b. Synthesis of EC-CPR measurements from ground-based radar data

The generation of synthetic EC-CPR Doppler velocity measurements from the Atmospheric Radiation Measurement Program (ARM) ground-based radar measurements is described in this section. The set of the EC-CPR system configuration parameters is listed in Table 1. A flowchart that indicates the steps in the EC-CPR simulation is shown in Fig. 2. The input scenes can be daily files of 35- and 94-GHz profiling Doppler radar observations (Fig. 3a) from the U.S. Department of Energy (DOE) ARM program facilities (Kollias et al. 2007a; Stokes and Schwartz 1994). The use of the ARM dataset includes some drawbacks: liquid and gaseous attenuation accumulates from the ground-up rather than from top-down as in EC-CPR. This implies that during intense precipitation, the ARM radars observe the highest reflectivities near the ground, whereas the EC-CPR observes them near the top of the liquid layer (Matrosov et al. 2008). However, since this study is concerned with horizontal gradients of radar reflectivity, this should not affect the results if the period with highly variable attenuation is removed. In addition to attenuation, multiple scattering is largely absent in ground-based cloud radar observations, while multiple scattering will frequently occur with the EC-CPR (Battaglia et al. 2011). For these reasons we focused our analysis on scenes not containing deep convection that would have resulted in highly variable and severe attenuation, and multiple scattering effects.

Table 1.

EarthCARE CPR technical characteristics.

EarthCARE CPR technical characteristics.
EarthCARE CPR technical characteristics.
Fig. 2.

Flowchart that indicates the various steps of the EC-CPR simulation.

Fig. 2.

Flowchart that indicates the various steps of the EC-CPR simulation.

Fig. 3.

(a) Example of ARM ground-based radar observations of a midlatitude prefrontal cirrus cloud at the SGP site. The black rectangles (boxes) represent CPR sampling volumes. Volumes 1 and 2 are spaced 1 km apart, and volumes 1 and 3 are spaced 5 km apart. (b),(c) Distribution of ARM radar reflectivity (dBZ) and ARM Doppler velocity (m s−1) within the CPR sampling volume 1, respectively. (d),(e) The antenna-weighting function and the Doppler shift due to the satellite motion as a function of the distance from nadir, respectively.

Fig. 3.

(a) Example of ARM ground-based radar observations of a midlatitude prefrontal cirrus cloud at the SGP site. The black rectangles (boxes) represent CPR sampling volumes. Volumes 1 and 2 are spaced 1 km apart, and volumes 1 and 3 are spaced 5 km apart. (b),(c) Distribution of ARM radar reflectivity (dBZ) and ARM Doppler velocity (m s−1) within the CPR sampling volume 1, respectively. (d),(e) The antenna-weighting function and the Doppler shift due to the satellite motion as a function of the distance from nadir, respectively.

The 94-GHz ARM radar observations are available at 42-m vertical resolution and 4-s integration. An example of ARM radar observations from a midlatitude prefrontal cirrus cloud observed at the ARM Southern Great Plains site is shown in Fig. 3a. In the EC-CPR simulations, ARM radar time is converted to horizontal distance using the wind profile measurements from the nearest atmospheric sounding at the ARM sites. In a cirrus cloud, the cloud-layer average horizontal wind velocity is used. The impact of the localized (within the CPR sampling volume) horizontal wind shear on the reflectivity structure (e.g., tilted structures) has been already captured in the ground-based observations. Here, for illustration purposes, a 25 m s−1 horizontal wind is used. The boxes (Fig. 3a) indicate examples of the EC-CPR sampling volumes, as indicated by its 500-m-range resolution and 700-m footprint. The EC-CPR samples every 100 m in range; thus, there is 5 times oversampling (and significant correlation) in the EC-CPR observations in the vertical column. The horizontal spacing between the centers of the boxes is 1000 m between boxes 1 and 2 and 5000 m between boxes 1 and 3; this provides an indication of the typical horizontal averaging (along-track integration).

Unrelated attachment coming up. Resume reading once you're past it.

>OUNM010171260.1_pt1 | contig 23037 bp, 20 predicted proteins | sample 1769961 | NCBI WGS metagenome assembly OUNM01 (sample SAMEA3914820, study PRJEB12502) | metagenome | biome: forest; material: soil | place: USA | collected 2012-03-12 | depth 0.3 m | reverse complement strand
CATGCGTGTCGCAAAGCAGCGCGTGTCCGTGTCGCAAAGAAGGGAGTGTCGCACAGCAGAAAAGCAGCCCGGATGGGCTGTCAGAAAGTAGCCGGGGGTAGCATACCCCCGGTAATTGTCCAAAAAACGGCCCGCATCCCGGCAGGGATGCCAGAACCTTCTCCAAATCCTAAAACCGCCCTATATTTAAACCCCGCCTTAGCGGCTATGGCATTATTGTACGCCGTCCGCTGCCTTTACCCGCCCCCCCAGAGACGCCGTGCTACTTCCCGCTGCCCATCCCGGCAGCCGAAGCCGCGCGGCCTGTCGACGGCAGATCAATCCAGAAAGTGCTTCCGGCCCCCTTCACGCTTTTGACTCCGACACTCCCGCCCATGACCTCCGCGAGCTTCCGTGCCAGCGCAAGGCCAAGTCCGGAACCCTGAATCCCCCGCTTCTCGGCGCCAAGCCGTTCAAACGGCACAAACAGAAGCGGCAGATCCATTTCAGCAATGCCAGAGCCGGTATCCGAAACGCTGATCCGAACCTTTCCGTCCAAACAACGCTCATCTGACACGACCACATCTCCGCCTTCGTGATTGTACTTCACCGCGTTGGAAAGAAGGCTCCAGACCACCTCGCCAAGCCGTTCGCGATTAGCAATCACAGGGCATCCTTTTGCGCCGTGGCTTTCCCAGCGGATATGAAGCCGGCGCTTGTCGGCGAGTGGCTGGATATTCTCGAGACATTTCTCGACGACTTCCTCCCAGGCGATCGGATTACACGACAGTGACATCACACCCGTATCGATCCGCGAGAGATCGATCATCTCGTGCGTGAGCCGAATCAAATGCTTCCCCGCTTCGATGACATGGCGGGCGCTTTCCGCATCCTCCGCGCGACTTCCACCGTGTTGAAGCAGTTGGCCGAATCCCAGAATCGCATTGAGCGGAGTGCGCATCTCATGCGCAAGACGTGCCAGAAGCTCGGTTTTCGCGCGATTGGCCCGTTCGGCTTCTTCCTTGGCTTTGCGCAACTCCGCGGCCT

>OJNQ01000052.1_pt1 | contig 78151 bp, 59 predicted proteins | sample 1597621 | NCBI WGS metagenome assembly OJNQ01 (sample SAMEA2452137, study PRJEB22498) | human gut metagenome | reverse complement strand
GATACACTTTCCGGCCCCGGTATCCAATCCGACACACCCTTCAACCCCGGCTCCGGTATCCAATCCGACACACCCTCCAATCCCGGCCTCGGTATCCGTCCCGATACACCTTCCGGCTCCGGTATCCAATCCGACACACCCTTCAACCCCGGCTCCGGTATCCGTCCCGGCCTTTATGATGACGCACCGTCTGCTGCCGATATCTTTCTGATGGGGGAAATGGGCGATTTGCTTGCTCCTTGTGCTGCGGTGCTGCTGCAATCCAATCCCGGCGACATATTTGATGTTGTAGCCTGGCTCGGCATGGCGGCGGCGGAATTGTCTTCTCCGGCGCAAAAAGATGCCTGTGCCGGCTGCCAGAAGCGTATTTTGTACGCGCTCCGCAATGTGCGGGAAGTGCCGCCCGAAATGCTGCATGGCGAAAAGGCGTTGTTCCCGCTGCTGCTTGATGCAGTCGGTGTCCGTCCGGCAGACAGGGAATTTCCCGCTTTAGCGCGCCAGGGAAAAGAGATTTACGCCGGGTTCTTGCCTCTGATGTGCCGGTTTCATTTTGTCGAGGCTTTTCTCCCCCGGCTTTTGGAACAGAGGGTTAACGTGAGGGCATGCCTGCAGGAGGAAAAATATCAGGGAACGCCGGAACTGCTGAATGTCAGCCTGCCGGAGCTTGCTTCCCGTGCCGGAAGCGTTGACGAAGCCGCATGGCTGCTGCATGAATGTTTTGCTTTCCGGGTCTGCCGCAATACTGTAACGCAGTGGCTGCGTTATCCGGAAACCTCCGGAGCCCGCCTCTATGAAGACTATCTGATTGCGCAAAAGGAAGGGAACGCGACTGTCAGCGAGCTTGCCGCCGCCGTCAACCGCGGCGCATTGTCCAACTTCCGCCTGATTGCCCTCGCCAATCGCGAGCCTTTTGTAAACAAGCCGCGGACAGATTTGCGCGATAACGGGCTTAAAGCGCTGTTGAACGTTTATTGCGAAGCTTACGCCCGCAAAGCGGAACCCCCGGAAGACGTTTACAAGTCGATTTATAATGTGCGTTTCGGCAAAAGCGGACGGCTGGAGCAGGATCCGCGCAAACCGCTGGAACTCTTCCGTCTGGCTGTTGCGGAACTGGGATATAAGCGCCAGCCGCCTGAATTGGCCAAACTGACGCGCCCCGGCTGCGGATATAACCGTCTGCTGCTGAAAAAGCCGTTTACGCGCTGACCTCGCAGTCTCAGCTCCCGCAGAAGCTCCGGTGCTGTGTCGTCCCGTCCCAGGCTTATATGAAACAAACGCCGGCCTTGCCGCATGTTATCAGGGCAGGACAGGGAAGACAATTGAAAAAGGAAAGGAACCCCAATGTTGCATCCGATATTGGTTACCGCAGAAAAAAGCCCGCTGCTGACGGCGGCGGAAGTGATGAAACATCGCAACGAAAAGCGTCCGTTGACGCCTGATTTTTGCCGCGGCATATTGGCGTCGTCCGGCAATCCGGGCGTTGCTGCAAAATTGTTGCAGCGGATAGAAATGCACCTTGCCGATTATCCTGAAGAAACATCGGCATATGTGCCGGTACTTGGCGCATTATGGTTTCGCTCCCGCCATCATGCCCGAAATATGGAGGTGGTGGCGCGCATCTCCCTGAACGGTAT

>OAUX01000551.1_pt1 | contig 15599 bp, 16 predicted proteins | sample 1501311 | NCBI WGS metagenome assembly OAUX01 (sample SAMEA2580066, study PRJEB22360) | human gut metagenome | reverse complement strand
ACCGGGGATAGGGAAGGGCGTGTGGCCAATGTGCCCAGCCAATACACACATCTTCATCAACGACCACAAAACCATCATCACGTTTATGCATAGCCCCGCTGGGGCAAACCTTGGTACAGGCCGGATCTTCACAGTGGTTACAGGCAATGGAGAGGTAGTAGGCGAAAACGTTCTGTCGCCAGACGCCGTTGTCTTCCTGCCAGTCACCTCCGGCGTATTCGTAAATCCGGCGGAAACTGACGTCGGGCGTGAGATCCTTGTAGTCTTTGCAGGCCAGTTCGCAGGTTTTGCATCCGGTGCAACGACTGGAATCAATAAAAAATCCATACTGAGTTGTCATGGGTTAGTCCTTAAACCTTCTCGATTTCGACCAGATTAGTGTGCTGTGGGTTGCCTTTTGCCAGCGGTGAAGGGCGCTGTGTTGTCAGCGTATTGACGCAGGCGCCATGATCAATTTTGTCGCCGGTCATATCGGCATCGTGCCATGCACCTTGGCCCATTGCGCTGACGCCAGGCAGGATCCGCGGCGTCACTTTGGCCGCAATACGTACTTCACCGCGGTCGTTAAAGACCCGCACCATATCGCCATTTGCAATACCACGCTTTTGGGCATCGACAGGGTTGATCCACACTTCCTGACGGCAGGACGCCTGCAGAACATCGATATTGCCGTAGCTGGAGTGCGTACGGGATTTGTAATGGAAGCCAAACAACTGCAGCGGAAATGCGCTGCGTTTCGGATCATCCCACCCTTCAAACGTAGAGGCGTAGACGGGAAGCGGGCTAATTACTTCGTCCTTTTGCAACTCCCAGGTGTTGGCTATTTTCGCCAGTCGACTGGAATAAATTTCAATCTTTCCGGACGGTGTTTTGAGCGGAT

Each simulated EC-CPR volume contains ~[7 (horizontal) × 11 (vertical)] ARM radar observations (NARM = 77), thus providing a good description of the along-track 2D variability within the EC-CPR 700-m footprint (Figs. 3b,c). It is apparent that the resolution of the ARM radar observations is sufficient to describe the conditions within the EC-CPR sampling volume. NUBF (Tanelli et al. 2002a; Schutgens 2008) conditions are observed in all the EC-CPR-simulated sampling volumes, both in the radar reflectivity and the mean Doppler velocity (Figs. 3b,c). Near the cloud edges, the partial beam-filling results in a stretch of the hydrometeor-layer boundaries and the underestimation of the radar reflectivity with respect to the high-resolution ground-based ARM observations.

The expression for the spacecraft-motion-induced Doppler bias can be approximated by expressions dependent only on the along-track distance from nadir x (Tanelli et al. 2002a). The two-way antenna pattern is assumed circularly symmetric and with Gaussian shape. Our simulations are 2D; thus, we are only concerned with the normalized two-way antenna-weighting function . This weighting function is applied to all the radar reflectivity ARM ZARM(x) observations within the sampling volume to estimate the CPR radar reflectivity ZCPR(x) (Fig. 3d):